TL;DR - if you can run software or load data files directly from the diskette, label it shutter side down. if the diskette has software that must be 'installed' before it can be run, label it shutter side up.
    Somehow this was never a problem with 5.25" floppies. We all learned the wrist motion of flicking the disk 180 degrees to put it in the drive. But I agree it could be tiring when installing Windows 98 from 39 3.5" diskettes!


  5. #25
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    The trick was to stack the floppies in order and as they were read, to make a second stack. Was very useful when installing OS/2 1.x.

  6. #26
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    Quote Originally Posted by Stone View Post
    Not very convincing.

    Once you've already accessed the pic by pasting the link manually into your browser it's possible to just click normally on the original link, itself. Go ahead... try it. The pic is already in your browser's cache.
    What? I never pasted anything. The first thing I tried (after getting the 403) was an open in new private window. It's logical that it works, if you think about it.

    As for the topic - to me it's more useful to be able to read labels when the floppies are in the storage box. Which is usually with the shutter down. Although mostly a non-issue now, because my old 3.5" floppies aren't readable anymore, unlike the 5 1/4" ones which are all OK. Even the ones I thought were failing - they had just been encoded in FM and I didn't have the right controller. HD 3.5"? Lost cause.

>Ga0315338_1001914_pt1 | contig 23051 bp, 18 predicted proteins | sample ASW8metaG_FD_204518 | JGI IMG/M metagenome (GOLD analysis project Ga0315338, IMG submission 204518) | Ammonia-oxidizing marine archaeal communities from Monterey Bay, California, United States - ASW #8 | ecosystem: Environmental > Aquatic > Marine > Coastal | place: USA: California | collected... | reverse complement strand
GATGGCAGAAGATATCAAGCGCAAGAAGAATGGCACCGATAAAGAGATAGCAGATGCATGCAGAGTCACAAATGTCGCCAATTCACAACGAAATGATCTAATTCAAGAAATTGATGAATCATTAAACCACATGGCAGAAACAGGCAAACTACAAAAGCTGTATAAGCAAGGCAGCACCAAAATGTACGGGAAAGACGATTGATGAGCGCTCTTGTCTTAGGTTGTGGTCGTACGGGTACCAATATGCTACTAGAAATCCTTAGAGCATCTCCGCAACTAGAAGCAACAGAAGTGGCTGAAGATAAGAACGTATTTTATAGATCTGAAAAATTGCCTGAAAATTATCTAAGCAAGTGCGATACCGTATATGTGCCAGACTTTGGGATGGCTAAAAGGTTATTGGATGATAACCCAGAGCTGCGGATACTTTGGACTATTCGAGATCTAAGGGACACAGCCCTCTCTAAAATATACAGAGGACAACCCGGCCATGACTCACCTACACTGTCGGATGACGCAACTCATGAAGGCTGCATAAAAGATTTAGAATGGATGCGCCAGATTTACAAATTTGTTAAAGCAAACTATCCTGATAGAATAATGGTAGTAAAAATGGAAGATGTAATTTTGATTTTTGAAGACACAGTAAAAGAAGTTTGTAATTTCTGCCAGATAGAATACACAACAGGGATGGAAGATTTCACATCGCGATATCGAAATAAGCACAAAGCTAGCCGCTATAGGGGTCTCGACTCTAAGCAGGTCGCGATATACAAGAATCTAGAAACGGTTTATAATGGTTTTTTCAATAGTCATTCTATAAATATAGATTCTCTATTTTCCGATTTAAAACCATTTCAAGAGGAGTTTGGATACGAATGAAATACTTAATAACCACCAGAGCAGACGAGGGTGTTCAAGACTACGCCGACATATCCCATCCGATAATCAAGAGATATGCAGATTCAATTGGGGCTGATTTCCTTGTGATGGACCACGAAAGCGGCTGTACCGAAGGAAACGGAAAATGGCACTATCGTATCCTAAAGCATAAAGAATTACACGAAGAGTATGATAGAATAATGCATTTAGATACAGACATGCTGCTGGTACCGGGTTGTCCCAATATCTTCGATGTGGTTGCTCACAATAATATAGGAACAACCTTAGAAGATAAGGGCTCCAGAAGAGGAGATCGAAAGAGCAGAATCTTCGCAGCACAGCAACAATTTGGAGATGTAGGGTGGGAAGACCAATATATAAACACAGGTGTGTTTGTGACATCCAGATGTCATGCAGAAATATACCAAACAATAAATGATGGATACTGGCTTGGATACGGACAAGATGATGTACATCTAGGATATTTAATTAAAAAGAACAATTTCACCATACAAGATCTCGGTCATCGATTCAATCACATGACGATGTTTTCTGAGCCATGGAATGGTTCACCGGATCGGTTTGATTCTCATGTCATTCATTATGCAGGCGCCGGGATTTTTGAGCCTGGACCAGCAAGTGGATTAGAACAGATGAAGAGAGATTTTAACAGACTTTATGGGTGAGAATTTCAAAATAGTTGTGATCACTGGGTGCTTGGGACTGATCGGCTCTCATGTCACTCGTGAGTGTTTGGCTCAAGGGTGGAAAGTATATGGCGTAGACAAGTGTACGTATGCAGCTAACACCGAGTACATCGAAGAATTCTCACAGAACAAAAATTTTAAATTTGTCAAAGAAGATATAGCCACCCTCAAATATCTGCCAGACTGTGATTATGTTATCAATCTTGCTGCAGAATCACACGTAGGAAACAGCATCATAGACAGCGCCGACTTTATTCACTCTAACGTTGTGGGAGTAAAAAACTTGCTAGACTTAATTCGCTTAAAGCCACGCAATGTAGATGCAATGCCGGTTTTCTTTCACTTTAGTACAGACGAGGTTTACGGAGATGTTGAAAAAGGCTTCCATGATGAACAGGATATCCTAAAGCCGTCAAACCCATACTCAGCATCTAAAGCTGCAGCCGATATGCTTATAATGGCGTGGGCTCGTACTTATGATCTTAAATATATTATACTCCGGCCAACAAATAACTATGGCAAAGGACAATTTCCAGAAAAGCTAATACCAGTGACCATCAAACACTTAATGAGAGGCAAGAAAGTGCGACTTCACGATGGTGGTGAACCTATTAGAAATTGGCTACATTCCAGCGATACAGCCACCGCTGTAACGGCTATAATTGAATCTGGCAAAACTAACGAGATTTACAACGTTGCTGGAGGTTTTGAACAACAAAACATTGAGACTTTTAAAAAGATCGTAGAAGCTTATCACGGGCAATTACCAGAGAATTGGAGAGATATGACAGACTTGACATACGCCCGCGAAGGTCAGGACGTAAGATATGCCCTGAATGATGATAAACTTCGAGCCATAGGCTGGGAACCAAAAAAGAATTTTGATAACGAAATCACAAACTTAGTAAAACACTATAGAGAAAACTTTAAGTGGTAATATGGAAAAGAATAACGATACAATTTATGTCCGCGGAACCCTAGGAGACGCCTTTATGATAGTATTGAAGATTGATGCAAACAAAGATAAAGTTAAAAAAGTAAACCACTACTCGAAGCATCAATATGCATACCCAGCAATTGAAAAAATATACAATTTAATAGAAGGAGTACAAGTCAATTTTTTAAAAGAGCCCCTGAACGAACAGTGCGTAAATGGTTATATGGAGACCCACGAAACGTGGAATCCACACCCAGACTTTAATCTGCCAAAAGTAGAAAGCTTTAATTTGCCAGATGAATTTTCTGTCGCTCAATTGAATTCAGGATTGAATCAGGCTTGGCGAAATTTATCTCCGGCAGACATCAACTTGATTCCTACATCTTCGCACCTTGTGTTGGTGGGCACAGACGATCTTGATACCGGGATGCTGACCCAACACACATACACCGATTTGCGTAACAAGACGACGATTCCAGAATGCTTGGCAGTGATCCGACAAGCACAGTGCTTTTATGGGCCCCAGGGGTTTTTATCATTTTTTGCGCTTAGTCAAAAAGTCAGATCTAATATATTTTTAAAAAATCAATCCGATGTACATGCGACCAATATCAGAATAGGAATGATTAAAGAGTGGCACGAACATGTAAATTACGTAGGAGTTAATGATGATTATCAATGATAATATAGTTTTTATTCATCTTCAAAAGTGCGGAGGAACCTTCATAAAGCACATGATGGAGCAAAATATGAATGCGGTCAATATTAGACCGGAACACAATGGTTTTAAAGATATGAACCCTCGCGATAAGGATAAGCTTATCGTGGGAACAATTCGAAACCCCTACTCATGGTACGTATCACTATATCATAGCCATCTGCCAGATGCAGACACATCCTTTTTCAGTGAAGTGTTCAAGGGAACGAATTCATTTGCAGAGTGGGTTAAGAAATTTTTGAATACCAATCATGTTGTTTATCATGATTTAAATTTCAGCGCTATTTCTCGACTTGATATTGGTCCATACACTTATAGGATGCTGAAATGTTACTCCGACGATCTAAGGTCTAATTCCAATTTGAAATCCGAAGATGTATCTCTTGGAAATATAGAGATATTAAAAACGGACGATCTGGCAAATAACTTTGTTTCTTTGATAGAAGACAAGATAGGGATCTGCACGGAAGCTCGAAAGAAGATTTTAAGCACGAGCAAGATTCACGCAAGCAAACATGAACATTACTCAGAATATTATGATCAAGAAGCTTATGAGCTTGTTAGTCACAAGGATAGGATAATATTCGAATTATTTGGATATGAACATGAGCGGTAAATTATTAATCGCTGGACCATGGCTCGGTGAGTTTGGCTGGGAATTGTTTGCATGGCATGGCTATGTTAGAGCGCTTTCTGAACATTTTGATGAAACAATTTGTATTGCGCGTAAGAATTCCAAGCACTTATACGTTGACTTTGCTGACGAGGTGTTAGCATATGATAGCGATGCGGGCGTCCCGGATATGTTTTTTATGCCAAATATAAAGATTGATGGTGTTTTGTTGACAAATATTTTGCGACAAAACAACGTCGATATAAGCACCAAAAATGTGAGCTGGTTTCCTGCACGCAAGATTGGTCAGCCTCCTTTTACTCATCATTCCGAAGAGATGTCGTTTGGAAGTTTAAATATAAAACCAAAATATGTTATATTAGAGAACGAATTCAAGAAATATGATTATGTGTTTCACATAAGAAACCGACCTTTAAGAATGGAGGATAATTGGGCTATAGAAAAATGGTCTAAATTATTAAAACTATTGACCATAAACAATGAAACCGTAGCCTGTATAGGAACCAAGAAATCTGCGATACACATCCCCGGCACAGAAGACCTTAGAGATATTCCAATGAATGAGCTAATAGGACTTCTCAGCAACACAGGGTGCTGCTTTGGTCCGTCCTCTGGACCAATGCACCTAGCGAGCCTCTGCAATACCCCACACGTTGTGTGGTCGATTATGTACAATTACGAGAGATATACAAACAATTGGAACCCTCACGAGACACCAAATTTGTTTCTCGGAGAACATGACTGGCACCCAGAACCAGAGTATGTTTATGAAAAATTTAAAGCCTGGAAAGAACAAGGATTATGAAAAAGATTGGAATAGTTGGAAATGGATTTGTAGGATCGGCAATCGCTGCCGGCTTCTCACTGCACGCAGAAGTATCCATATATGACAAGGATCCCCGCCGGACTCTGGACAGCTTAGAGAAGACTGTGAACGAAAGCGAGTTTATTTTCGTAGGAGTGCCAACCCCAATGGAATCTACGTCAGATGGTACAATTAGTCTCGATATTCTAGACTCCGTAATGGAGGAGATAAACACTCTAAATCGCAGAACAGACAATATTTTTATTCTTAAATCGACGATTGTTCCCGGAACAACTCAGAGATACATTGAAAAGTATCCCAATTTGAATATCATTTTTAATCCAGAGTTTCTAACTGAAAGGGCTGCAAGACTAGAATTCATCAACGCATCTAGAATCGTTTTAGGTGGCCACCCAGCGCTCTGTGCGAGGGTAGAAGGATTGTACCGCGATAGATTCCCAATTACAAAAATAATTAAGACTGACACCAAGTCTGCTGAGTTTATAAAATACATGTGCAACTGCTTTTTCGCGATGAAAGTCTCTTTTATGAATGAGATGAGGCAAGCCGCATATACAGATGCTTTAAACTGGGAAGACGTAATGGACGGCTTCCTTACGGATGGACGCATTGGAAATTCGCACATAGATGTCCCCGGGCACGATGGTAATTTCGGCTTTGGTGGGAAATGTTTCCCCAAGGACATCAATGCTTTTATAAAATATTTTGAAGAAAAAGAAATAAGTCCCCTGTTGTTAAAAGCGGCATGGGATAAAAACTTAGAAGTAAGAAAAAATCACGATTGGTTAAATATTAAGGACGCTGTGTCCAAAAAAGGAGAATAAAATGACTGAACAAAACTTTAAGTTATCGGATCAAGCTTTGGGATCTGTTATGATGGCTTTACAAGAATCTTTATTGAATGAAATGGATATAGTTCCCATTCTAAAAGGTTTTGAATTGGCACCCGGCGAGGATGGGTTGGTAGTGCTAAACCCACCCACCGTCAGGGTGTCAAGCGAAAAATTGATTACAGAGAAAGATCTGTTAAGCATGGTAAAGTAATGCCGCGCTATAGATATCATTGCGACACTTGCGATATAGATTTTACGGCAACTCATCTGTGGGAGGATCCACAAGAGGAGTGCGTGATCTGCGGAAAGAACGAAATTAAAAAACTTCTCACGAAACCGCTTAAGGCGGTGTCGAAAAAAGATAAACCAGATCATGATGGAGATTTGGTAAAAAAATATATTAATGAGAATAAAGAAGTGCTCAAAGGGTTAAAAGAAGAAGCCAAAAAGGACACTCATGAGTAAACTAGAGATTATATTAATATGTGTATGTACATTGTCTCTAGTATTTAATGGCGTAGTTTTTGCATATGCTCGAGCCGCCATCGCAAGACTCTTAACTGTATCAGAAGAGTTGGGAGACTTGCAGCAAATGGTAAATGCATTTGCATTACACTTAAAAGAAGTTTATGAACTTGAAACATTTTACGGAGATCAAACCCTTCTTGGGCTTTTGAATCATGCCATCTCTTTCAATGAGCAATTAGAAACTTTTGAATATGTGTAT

7. #27
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    Quote Originally Posted by Chuck(G) View Post
    The trick was to stack the floppies in order and as they were read, to make a second stack. Was very useful when installing OS/2 1.x.
    Having the stack in the correct order was of course mandatory, and of course the second stack was made label-side down (spindle hub up) so your second stack would end up in the correct order.

    The reason to have the labels readable wasn't so much to ensure you were inserting the correct one, but rather so you could look down at the stack and confirm that you did in fact remember to click OK after inserting the current floppy. If the message on screen was still asking for #n and the next one in the stack said n+1, that meant you put in disk #n but forgot to click OK. When you were installing software on a whole bench full of systems (or systems on a row of desks) it was easy to lose track of where you were in the process for any specific one.

  8. #28
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    I always do shutter down.

    Though, often times I don't even label my disks because they just get reused again, and when I do label them, I just use a small stick on label, or even tape on a piece of paper.
    My Packard Bell has never given me any problems which were it's fault, the Packard Haters can stuff it! :

  9. #29
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    Consider, for a moment, that you're using one of those floppy files--how could you read the labels if you stored the disks shutter-side-up?

  10. #30

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    Quote Originally Posted by Chuck(G) View Post
    Consider, for a moment, that you're using one of those floppy files--how could you read the labels if you stored the disks shutter-side-up?
    C'mon, just because it makes sense isn't nearly enough reason to convince some people.
    PM me if you're looking for 3" or 5" floppy disks. EMail For everything else, Take Another Step